We all make mistakes and marketing is no exception; but, learning from those mistakes, adjusting for the future, and implementing future strategies is the difference between failure and success.

In this special Q&A, we speak with various members of the PEAK community about marketing mistakes, Q1 wins, and strategies to improve upon moving forward.

We discuss:

  • Biggest mistakes made as marketers
  • The COVID-19 pandemic impact & other key changes on Q1
  • Discussing strategies for moving forward

Biggest mistakes made as marketers

It’s easy to feel like the only person making mistakes when you don’t have any examples to show you otherwise. Despite the feeling, we all make mistakes — even as marketers. By sharing our mistakes, it can serve as a reminder that we’re all human, but also as a way to improve and avoid those mistakes moving forward.

”I want people to recognize that marketing is all about making mistakes and learning from it and doing it.” — Sangram Vajre

James Gilbert’s biggest mistake

Early on in his career, he was learning how to handle data management and orchestration. One day, he accidentally wiped out all the opportunities and financial data in their CRM. Despite everyone knowing about the mistake, James kept his job and was able to rectify the issue.

“It was a nightmare. It took me four weeks to fix it, but we’ve actually fixed it,” James comments.

Allison Munro’s biggest mistake

In the early 2000’s, Allison had incorrect emails go out to her 5,000 organic subscribers due to an error with automation. She then had to go through each of the subscribers and apologize for the oversight — the mistake rocked the perception of the brand for each of the subscribers.

“The biggest takeaway that still sticks with me is it taught me how to be human,” Allison explains.

Darryl Praill’s biggest mistake

The work-life balance for Darryl was difficult at first. He initially invested deeply in the role — traveling constantly and never seeing his family. When the company approached him with an all-expenses paid trip to Jamaica for him and his wife, he knew something needed to change.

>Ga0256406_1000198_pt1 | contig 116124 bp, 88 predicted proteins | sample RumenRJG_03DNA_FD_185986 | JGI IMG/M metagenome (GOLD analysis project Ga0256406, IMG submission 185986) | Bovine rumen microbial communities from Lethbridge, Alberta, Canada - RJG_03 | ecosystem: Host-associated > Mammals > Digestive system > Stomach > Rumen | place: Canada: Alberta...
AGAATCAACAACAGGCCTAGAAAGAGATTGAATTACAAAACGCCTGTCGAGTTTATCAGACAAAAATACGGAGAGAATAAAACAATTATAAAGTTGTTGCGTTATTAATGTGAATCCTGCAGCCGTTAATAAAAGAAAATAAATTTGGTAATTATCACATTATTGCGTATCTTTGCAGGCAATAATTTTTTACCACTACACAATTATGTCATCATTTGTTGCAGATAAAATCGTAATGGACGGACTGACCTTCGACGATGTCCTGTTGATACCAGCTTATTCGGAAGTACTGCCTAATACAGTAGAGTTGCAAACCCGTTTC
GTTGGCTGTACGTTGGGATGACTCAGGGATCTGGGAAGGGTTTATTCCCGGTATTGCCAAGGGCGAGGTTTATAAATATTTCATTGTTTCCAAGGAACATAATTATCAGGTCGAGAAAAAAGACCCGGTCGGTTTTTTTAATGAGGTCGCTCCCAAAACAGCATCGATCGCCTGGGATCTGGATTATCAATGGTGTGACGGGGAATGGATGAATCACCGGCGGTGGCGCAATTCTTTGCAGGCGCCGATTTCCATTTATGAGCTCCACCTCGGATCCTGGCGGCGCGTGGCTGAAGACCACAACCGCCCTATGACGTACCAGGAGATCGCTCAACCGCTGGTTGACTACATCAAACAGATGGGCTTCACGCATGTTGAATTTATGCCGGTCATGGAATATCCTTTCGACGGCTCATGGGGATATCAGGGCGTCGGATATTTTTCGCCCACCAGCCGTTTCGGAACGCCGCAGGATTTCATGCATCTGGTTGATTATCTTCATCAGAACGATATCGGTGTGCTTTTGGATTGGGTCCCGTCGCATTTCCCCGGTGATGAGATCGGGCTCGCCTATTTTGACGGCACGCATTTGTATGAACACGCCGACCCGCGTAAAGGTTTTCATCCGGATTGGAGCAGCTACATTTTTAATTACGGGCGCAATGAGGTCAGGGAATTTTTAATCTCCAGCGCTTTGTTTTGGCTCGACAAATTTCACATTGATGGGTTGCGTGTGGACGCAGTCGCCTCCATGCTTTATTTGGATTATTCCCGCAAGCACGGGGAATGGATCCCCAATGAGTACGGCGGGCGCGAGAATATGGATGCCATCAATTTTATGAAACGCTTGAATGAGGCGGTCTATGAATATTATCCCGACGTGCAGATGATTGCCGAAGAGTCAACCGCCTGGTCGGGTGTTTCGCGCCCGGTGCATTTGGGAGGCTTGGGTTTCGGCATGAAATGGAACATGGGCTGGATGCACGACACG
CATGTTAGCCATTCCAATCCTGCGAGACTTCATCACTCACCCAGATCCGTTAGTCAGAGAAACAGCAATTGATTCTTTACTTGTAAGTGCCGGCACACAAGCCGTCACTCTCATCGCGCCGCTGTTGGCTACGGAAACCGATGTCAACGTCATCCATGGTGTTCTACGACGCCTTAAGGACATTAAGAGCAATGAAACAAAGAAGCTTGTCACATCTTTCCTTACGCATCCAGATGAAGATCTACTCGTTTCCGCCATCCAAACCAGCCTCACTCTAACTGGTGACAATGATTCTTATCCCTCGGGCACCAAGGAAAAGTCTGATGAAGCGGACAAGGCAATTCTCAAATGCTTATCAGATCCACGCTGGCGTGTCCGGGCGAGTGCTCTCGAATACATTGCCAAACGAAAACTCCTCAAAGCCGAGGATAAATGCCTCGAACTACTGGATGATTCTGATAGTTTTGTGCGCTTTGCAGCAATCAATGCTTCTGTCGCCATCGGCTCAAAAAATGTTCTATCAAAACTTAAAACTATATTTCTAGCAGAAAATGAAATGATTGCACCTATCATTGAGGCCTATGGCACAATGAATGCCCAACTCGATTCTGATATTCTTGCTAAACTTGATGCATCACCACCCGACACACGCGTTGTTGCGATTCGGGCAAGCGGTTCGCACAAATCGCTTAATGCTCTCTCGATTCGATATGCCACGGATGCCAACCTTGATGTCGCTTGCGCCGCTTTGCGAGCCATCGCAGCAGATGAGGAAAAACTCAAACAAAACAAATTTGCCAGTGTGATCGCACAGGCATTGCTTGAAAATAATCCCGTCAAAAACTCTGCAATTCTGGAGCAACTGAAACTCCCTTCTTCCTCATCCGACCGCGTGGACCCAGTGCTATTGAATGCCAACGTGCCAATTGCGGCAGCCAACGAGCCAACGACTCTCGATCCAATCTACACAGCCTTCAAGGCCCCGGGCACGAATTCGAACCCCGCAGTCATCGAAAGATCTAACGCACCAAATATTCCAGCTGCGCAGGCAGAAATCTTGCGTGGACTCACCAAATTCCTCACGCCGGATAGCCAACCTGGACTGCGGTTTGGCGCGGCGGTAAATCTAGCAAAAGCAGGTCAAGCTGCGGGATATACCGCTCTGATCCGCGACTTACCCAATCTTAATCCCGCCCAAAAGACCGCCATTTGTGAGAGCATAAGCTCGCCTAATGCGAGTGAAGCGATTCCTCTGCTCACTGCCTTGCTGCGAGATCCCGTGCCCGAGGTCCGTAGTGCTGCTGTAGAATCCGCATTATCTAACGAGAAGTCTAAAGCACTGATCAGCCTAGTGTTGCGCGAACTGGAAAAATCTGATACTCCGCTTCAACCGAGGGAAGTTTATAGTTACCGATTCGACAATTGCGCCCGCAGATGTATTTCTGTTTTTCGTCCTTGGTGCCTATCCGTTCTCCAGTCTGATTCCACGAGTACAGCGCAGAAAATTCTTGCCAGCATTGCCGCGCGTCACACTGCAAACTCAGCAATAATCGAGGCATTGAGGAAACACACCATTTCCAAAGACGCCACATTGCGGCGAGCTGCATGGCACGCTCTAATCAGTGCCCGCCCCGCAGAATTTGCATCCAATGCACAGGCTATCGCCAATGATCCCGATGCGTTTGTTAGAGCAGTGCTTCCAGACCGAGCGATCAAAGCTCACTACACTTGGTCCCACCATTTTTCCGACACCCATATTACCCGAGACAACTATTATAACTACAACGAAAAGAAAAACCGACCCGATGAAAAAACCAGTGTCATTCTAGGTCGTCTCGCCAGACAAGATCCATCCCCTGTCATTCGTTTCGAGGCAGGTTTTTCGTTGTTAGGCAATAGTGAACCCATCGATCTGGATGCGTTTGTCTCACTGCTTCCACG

“I have boundaries. I still work stupid hours, but I have boundaries. And I’m not afraid to turn off,” Darryl says regarding how he maintains balance these days.

The COVID-19 pandemic impact & other key changes on Q1

The digital transformation acceleration brought on by the COVID-19 pandemic has shifted how marketers interact with their customers. People are online now more than ever — for work, entertainment, and socialization. It’s the job of the marketers to double down and make the buyer’s journey as enjoyable as possible from start to finish; it’s the only way to keep customers coming back.

Knowing the customers

Take an honest look at your top 10 customer list and ask yourself how strong your relationship is with them. Do you have their number stored in your phone? You have to differentiate yourself if you’re going to stay relevant in the minds of your customers. Building true relationships can change the game.

”All it required is for somebody to be courageous enough to say, ‘I’m going to take the time to spend the time with the people who are actually coming in and actually build relationships with them.’” — Sangram Vajre

Q1 changes

As companies pivot to acknowledge the changes taking place in a post-COVID-19 world, the question arises: What’s the best way to know what the buyer wants? The best way — go directly to the buyer and ask. This approach has been the most helpful in predicting where to place focus in the future.

”What’s different in the short term? What’s different and long term? What are things that are now non-negotiables that maybe weren’t before?” — Michael McCunney

Discussing strategies for moving forward

So, what can be done to do better in the future? Guidelines.

Carving out time to work hard, relax, spend time with family and friends, and scripted plans for the future is a great way to avoid burnout.

In a digital-centric world, forgetting to foster relationships with your customers can result in failure. If you don’t have a guideline in place, it’ll be near impossible to put your best foot forward when it comes to your customers.

”No matter how hard you work, and how smart you work, you can’t move up the ladder any faster than the ladder lets you. And sometimes you’ve got to create opportunities for yourself.” — James Gilbert

There are always going to be some mistakes, but talking about them and crafting some working guidelines will help you prevent many before they happen — and make it easier to repair when they do.